No two ways about it, we are going to need a bigger room. Another lively session in May, during which we covered twenty more lines of the ‘Sirens’ episode (seventeen, eighteen, twenty . . . we’re definitely picking up the pace).
Miss Kennedy’s refusal, spread over two lines, takes a song-like form – with “But Bloom?” a third line perhaps – but the rhyme of “don’t” with “won’t” is strangely broken across it. We toyed with the idea that if might be Miss Douce who speaks the first line (asking her friend not to plug her ears?) – if it is Miss Kennedy speaking both, the form is confusing and, we thought, unprecedented, with the double em-dashes and all. We could almost hear the laughter, though, surely the underlying motive for the form.
This is the third post-overture sighting of Bloom (see lines 86 and 102) and it has the effect, at this point, of conflating him with the old fogey. Leaving that aside, might this be taken as the reader’s question (where is the supposed protagonist of this book?), or as Joyce offering reassurance (he’ll be along shortly), or somehow both? We spent some time thinking about the bathos of the name.
According to the OED, “snuffy” means annoyed – a still current present-day equivalent might be something like ‘testy’ – but we assumed the associations with snuff would have been available to readers of the time as well: a combination of poor customer service and sniffliness, then. Miss Douce’s grunting represents another departure from her genteel facade, although it is the chemist she is transforming into an animal – Circe’s form of enchantment, of course, though the suggestion that the old fogey is hard of hearing does tie in to ‘Sirens’.
Miss Kennedy unplugs her ears – we thought of bottles as well as earplugs – she clearly wants to hear but goes back to protesting: the sense is of a well-rehearsed double-act, a routine in which Miss Douce mocks and Miss Kennedy mock-protests. All of this is heightened by the hyperbole (although Miss Kennedy does come rather close to expiring, in point of fact, or at least giving a good impression of it, at lines 166-7). That said, we may not be in a position to judge the actual hideousness of the “old wretch” since we never learn quite what did happen that “night in the Antient Concert Rooms.”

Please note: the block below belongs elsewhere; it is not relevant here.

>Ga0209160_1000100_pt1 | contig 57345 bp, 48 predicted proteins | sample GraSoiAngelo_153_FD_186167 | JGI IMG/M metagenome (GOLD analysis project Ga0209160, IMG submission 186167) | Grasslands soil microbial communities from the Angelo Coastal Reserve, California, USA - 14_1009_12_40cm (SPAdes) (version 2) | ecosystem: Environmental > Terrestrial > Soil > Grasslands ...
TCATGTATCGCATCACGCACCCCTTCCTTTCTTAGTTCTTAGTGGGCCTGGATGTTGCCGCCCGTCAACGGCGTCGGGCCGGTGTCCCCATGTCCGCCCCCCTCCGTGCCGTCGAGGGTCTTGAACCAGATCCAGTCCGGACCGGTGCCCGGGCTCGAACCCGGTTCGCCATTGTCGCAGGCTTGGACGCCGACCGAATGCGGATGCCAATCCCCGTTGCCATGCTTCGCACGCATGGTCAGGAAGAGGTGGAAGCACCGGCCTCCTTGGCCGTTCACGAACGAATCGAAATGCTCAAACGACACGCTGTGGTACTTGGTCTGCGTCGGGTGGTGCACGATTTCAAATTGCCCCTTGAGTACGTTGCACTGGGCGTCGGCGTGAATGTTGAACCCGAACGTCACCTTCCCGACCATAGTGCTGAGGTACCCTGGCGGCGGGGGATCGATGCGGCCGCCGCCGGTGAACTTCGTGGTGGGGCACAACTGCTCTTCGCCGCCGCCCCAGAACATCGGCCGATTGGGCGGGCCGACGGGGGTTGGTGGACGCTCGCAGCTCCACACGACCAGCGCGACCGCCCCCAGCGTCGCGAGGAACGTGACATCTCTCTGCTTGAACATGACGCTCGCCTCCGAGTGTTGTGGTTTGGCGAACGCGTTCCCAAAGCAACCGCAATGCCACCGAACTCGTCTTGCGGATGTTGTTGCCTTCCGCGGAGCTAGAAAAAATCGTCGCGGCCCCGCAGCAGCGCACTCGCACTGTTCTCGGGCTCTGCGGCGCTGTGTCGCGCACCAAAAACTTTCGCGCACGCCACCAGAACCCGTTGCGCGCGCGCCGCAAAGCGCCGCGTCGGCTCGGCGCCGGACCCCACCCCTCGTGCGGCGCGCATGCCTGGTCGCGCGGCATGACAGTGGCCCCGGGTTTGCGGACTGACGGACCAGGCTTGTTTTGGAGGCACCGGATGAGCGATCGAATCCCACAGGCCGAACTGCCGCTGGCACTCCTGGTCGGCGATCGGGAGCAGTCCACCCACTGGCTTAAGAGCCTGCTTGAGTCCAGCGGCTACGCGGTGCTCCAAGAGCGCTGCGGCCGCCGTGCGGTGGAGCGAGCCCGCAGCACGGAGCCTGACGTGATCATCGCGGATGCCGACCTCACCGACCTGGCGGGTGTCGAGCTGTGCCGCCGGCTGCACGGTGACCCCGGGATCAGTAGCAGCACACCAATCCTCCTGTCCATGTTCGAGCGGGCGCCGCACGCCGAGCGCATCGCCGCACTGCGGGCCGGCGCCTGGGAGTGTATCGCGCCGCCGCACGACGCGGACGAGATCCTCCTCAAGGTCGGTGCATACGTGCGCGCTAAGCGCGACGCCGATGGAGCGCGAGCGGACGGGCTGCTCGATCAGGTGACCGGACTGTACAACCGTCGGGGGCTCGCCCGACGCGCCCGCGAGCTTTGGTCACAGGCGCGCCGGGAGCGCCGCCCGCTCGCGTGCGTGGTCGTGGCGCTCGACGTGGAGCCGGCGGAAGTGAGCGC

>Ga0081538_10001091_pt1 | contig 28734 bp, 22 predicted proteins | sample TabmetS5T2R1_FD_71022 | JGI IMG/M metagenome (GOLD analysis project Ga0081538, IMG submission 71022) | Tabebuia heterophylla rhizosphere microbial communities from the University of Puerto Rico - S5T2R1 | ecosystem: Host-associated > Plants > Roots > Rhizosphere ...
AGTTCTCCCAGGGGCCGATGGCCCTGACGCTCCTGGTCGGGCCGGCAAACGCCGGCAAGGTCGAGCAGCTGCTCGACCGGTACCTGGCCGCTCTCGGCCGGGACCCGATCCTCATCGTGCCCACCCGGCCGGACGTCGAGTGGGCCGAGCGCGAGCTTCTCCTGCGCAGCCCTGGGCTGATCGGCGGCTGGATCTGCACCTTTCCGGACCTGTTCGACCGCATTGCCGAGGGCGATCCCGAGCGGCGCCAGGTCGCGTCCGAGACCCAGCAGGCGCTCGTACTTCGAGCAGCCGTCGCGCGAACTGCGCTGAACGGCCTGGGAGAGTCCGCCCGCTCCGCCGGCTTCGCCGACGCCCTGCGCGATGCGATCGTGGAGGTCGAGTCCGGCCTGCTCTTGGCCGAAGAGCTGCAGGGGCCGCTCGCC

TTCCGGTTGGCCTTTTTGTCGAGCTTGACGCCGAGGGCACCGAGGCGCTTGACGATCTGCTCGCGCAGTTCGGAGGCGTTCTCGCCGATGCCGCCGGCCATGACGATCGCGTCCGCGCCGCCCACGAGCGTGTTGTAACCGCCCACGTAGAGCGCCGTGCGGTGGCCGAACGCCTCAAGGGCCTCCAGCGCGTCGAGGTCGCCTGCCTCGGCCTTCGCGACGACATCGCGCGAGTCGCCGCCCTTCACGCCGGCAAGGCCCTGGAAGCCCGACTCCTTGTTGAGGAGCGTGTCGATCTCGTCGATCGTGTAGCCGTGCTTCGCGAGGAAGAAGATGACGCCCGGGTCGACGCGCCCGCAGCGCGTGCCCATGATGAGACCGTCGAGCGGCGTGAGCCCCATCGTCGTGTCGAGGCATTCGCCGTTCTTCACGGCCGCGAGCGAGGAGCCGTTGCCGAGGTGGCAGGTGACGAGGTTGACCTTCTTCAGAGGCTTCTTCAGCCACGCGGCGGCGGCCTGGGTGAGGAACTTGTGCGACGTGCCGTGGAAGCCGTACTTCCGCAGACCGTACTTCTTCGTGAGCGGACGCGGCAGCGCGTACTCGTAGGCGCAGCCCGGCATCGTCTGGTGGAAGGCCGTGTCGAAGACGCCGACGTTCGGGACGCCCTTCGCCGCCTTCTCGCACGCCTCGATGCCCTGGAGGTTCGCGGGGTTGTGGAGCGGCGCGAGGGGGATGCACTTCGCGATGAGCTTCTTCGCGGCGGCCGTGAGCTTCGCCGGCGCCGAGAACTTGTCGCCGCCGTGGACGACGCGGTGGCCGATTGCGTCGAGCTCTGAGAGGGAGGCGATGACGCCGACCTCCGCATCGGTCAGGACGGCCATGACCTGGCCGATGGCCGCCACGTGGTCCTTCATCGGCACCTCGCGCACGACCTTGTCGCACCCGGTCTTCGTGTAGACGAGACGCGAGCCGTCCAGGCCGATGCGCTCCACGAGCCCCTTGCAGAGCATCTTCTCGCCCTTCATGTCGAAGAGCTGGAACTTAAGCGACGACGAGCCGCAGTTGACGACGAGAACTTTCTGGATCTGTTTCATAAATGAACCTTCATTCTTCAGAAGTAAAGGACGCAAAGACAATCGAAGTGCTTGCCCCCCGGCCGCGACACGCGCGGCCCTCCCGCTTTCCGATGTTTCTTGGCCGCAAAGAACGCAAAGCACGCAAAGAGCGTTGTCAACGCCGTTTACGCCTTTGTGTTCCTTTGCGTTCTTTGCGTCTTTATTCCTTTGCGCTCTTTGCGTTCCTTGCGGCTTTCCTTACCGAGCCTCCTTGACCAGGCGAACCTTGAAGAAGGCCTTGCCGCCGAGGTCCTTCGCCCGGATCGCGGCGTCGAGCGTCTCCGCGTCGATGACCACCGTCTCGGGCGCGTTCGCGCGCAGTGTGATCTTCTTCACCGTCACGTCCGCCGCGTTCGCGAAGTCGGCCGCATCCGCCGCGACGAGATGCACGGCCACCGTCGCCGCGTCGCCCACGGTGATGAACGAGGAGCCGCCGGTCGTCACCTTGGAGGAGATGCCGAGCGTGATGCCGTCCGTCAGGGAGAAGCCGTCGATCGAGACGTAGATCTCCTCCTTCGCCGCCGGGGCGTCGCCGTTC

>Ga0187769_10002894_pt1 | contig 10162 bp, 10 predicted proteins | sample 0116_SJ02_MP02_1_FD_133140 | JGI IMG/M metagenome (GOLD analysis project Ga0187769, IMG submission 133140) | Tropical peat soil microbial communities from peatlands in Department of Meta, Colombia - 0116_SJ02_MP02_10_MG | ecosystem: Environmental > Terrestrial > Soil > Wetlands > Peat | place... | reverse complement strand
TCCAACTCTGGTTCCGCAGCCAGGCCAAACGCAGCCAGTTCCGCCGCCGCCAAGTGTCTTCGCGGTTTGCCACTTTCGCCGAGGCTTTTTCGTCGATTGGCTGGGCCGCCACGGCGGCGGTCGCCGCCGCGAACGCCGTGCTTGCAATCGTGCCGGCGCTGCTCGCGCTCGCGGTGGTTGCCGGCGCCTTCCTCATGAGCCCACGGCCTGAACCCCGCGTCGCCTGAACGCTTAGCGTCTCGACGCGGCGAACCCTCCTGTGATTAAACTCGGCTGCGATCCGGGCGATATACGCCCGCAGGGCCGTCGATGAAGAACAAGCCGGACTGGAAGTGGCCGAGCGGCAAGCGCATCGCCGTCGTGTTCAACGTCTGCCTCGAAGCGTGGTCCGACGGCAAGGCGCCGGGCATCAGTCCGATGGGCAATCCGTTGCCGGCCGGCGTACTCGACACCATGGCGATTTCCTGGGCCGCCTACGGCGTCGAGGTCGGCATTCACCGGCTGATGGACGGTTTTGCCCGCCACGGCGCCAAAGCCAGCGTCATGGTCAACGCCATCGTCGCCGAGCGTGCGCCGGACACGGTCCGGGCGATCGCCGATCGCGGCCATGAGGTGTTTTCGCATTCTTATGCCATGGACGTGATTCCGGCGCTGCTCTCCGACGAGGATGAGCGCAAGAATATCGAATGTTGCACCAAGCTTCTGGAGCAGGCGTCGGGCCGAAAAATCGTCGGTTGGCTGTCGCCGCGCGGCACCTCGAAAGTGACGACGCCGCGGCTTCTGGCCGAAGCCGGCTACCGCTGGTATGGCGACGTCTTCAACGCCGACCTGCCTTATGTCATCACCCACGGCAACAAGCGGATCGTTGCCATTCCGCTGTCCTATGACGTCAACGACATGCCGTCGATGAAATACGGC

The three ‘sips’ in the next line were taken to be developing a theme, in analogy with music. The sentence is both musical and mimetic, we thought, Miss Kennedy testing the tea for its heat before relaxing into drinking it, ‘distaste’ giving way to the sweetness, while the metrical rhythm of the first part gives way to something more uneven. We found the word “brew” slightly discomfiting – why not tea? – but it fits with the setting of a hotel bar.
Miss Douce is imitating the chemist, cocking his head the better to pick up sound, we assumed – beyond that, however, we couldn’t decide whether the “ruffling” of “nosewings” was being enacted by the performer’s nostrils solo or whether a hand would be assisting. “Hufa! Hufa!” returns us to snuffiness.
“Shrill shriek of laughter . . .”: this would be, at any earlier point in Ulysses, an entirely normal sentence, if it just had the indefinite article at its start – but that sense of the hitherto suppressed laughter finally overcoming the protests is emphatic and leaves Miss Douce in control (the “imperthnthn” reminds us that she huffs and snorts as the boots previously sniffed, no less rudely in some ways, but less sullen certainly). A “snout in quest” made us think of truffle pigs (an invisible rhyme for ‘ruffle’).
The “shrieking” is oddly placed in the next sentence and the “O!” somewhat inadequate (there are a torrent of ‘O’s coming up below, we noted) for what is now a fully-fledged fit of the giggles. There is just the one “goggle eye” here – we discussed Joyce himself in relation to the mocking of eyes, given not only his own troubles but his daughter’s strabismus as well: a subject on which he must presumably have been quite sensitive?
The “chimed” is more pleasant than “Shrill” – and allows for the double “in” – but the “deep bronze laughter” (distinguishing between the two again here?) is succeeded by “shouting” returning us to the indelicate mode in which Miss Douce is now revelling. “And your other eye!” may allude to the song ‘When you Wink the Other Eye’, made popular by Marie Lloyd (whom, in turn, the song made popular), or it may be a rather lower form of wit (some of us went there – the link between the single eye and the penis is a lot older than you might think). We took the line to be a little botched either way, as if Miss Douce knows this to be funny, but doesn’t quite get why.
The “eye!” is also an ‘aye’, a yes . . . so here he comes. “Bloowhose” is an echo of and a response of sorts to “Bloowho” (l.86), as the “dark eye”, reading on Bloom’s behalf, completes a trinity of eyes. “Aaron Figatner’s” is a pronouncedly foreign and presumably Jewish name – strange that Bloom does not reflect on this directly, but the idea of gathering figs made us think of Agendath Netaim and the cultivation of Palestine in ‘Calypso’. We discussed Bloom’s “dark eye” as a signifier of Jewishness (and sadness too).
“And Prosper Loré’s huguenot name”: it took us quite a while to realise that this is the narrator, that Bloom’s eye is reading this name next as he proceeds along Wellington Quay (another foreign name, as is Bassi’s). Although we also thought that the specificity of “huguenot” might be Bloom’s contribution to the sentence, given his thoughts on this in ‘Lestrygonians’ (8.889-90).
We did say a little about statues of the virgin, but the chair heard the sound of the theology klaxon and decided we’d be coming back to that next time – sitting behind the big desk in 243 must have gone to his head after all. Do please join us on June the 1st, for sweets and giggles.